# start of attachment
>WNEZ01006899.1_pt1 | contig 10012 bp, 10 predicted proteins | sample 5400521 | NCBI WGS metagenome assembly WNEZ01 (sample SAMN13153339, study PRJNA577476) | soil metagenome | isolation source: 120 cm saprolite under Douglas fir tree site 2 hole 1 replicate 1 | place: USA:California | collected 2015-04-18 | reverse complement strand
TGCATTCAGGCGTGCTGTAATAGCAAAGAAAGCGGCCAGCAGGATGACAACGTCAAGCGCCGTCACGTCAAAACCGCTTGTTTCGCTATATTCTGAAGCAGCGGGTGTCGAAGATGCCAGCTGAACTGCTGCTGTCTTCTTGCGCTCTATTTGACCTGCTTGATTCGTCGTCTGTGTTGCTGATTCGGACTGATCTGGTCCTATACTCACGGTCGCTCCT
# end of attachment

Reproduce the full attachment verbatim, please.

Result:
>WNEZ01006899.1_pt1 | contig 10012 bp, 10 predicted proteins | sample 5400521 | NCBI WGS metagenome assembly WNEZ01 (sample SAMN13153339, study PRJNA577476) | soil metagenome | isolation source: 120 cm saprolite under Douglas fir tree site 2 hole 1 replicate 1 | place: USA:California | collected 2015-04-18 | reverse complement strand
TGCATTCAGGCGTGCTGTAATAGCAAAGAAAGCGGCCAGCAGGATGACAACGTCAAGCGCCGTCACGTCAAAACCGCTTGTTTCGCTATATTCTGAAGCAGCGGGTGTCGAAGATGCCAGCTGAACTGCTGCTGTCTTCTTGCGCTCTATTTGACCTGCTTGATTCGTCGTCTGTGTTGCTGATTCGGACTGATCTGGTCCTATACTCACGGTCGCTCCT